SMMT: New car market growth continues despite declining private demand

UK new car registrations grew for the 21st consecutive month in April, rising by a modest 1.0% to reach 134,274 units, according to the latest data published by the Society of Motor Manufacturers and Traders (SMMT)

SMMT Car regs summary graphic April 24 01

UK new car registrations grew for the 21st consecutive month in April, rising by a modest 1.0% to reach 134,274 units, according to the latest data published by the Society of Motor Manufacturers and Traders (SMMT). As a result, this was the market’s best April since 2021, although uptake was still -16.6% below the pre-pandemic level in what is traditionally a low volume month following the March plate change.1

Continuing the trend seen throughout the year, growth was driven entirely by fleets, where registrations rose by 18.5% to reach 81,207 units – more than six in 10 of all new cars registered in April. Private buyer uptake fell by -17.7% to 50,458 units, while business registrations declined by -16.1%, to 2,609.

April Sales 2024 and YTD cars

Electrified vehicles continued to be the main drivers of market expansion. Plug-in Hybrids (PHEVs) recorded the strongest growth, rising by 22.1% to account for 7.8% of the market, followed by Hybrid Electric Vehicles (HEVs), up 16.7% with a 13.1% share of demand. April was a brighter month for battery electric vehicle (BEV) registrations, predominantly due to compelling fiscal incentives for businesses. Overall, BEV uptake rose 10.7%, pushing up market share to 16.9%, a significant uplift on last April’s 15.4%.

While the overall increase in BEV demand is positive, urgent action is needed to re-enthuse private buyers into switching. Fewer than one in six new BEVs bought in April went to consumers, whose uptake volumes fell by -21.9%.2 Drivers today enjoy the widest ever choice of BEV models – more than 100 – powered by the latest technology, and manufacturers continue to provide compelling offers to encourage their uptake. However, the lack of government incentives for private motorists remains a barrier that cannot be overcome by industry alone.

April Fuel 2024 and YTD cars

Given tax incentives are proven to deliver a rapid shift to BEVs in the fleet market, providing private buyers with a similar level of support would accelerate an overall market shift, fuel economic growth and deliver a sustainable, fair transition. Temporarily halving VAT on new BEV purchases would help more than a quarter of a million drivers to switch from fossil fuel to electric over the next three years. Similarly, altering the threshold for the ‘expensive car’ supplement to Vehicle Excise Duty – due to apply to EVs from April 2025 – would send the message to the market that zero emission vehicles are necessities, not luxuries.3

Action is also needed on infrastructure, with nationwide chargepoint installation essential for consumer confidence. While last year saw more chargepoints installed than ever before, there is currently just one standard charger available for every 35 plug-in cars on the road – a negligible improvement on 2022 when the ratio was one for every 36.4 With current levels of infrastructure insufficient to inspire more consumers to go electric, there is a clear need for measures to accelerate chargepoint rollout.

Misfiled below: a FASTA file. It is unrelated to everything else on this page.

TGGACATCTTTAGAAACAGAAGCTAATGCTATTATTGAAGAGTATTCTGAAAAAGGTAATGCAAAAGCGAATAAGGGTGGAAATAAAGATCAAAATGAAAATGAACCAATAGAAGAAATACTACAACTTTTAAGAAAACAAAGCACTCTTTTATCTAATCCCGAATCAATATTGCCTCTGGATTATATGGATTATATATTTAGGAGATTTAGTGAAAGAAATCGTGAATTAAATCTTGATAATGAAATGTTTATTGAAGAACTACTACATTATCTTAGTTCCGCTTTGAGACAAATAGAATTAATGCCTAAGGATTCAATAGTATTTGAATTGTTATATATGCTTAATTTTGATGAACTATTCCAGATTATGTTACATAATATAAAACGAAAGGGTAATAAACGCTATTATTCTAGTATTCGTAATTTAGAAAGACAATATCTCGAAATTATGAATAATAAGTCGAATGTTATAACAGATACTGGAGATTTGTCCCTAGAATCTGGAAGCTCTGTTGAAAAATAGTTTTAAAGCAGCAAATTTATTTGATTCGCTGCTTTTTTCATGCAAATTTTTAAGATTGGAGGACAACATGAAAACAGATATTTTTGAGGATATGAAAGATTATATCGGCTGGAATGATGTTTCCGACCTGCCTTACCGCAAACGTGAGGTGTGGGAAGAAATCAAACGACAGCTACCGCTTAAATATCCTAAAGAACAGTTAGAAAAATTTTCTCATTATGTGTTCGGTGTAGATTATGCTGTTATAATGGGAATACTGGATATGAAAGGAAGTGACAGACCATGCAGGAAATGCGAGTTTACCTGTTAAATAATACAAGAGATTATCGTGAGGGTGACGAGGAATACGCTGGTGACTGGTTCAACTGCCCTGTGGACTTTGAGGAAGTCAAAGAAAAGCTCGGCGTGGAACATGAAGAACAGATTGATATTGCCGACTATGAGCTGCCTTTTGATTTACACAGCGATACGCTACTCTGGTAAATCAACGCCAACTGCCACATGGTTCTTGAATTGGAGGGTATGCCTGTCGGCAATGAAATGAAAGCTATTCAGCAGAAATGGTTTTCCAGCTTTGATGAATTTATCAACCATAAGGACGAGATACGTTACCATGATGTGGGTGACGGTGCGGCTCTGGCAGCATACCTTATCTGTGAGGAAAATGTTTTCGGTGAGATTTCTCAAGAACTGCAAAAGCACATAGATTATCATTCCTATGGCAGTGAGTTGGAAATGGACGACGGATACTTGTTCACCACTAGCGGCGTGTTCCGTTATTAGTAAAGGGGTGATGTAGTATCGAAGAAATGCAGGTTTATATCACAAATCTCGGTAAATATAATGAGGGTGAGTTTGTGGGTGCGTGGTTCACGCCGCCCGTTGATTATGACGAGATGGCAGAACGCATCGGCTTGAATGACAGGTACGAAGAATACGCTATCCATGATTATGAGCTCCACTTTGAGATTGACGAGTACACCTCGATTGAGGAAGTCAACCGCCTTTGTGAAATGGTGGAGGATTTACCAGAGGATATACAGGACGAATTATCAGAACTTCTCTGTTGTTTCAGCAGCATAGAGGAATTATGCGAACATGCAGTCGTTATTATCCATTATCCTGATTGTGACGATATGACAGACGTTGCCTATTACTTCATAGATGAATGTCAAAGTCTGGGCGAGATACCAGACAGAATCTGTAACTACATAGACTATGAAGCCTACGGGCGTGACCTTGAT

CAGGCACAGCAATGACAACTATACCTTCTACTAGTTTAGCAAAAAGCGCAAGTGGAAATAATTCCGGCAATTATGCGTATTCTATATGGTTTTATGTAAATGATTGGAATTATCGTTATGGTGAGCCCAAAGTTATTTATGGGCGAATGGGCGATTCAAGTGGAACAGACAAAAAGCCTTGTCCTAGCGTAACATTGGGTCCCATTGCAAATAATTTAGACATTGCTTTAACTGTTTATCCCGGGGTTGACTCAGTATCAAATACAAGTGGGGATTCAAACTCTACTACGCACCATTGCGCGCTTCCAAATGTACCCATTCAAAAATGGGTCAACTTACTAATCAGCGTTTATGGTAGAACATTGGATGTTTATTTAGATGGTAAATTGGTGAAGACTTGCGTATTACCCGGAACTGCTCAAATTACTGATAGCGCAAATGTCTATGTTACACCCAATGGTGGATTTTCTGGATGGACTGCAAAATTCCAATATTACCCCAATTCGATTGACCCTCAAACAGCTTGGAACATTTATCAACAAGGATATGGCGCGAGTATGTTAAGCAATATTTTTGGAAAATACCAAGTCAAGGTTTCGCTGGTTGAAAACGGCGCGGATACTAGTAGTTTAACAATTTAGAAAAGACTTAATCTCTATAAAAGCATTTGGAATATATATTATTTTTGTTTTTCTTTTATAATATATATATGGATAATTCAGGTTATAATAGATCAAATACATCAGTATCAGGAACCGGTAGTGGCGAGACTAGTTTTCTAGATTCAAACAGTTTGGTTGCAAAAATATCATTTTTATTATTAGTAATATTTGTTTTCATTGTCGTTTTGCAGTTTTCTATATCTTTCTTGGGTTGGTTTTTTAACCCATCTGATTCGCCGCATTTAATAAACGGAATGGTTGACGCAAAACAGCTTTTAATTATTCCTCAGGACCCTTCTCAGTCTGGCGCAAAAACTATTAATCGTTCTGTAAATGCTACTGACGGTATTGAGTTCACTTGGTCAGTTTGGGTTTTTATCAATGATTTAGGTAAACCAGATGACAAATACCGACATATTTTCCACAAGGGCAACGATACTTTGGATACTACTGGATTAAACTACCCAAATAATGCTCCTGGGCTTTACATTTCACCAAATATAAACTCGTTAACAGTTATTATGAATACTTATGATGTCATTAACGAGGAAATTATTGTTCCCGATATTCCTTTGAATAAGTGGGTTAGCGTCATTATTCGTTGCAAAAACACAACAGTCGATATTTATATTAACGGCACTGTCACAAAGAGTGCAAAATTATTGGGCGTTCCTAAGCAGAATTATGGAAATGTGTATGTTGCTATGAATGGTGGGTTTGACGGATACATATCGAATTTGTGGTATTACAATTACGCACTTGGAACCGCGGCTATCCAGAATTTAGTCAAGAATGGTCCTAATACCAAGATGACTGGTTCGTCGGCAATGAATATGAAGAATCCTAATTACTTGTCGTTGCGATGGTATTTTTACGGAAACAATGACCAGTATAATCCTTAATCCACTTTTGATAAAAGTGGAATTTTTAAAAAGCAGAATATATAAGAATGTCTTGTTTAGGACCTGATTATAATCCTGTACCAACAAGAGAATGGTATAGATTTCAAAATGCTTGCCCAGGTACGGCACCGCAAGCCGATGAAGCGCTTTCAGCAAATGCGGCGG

April registrations 2008 to 2024

Such actions are crucial as, based on current conditions, the latest market outlook shows a diminishing share for BEVs despite a growing overall new car market. 1.984 million new cars are now anticipated to be registered in 2024 – a 4.2% rise on last year, and a 0.5% increase on January’s outlook. However, BEV volumes for this year have been revised downwards by -5.2%, with anticipated market share now 19.8%, significantly below the government target of 22% per manufacturer under the Vehicle Emissions Trading Scheme.5 While the scheme’s flexibilities mean manufacturers can still meet government mandated targets, long term success depends on a growing market built on strong consumer EV demand.

April 2024 best sellers cars

Mike Hawes, SMMT Chief Executive, said,

The new car market continues to grow even in the quieter months, driven primarily by fleet demand. This is particularly true of the electric vehicle sector, where the absence of government incentives for private buyers is having a marked effect. Although attractive deals on EVs are in place, manufacturers cannot fund the mass market transition single-handedly. Temporarily cutting VAT, treating EVs as fiscally mainstream not luxury vehicles, and taking steps to instil consumer confidence in the chargepoint network will drive the market growth on which Britain’s net zero ambition depends.

1. April 2021: 141,583; April 2019: 161,064
2. April 2024 private share of BEV uptake: 15.6%; April 2023: 22.1%
3. Car industry urges ‘fair tax for a fair transition’ to put EVs back in the fast lane, 1 March 2024
4. EVs drive down carbon emissions and lift vehicle ownership to record high, 20 April 2024
5. 393,000 BEV registrations anticipated in 2024


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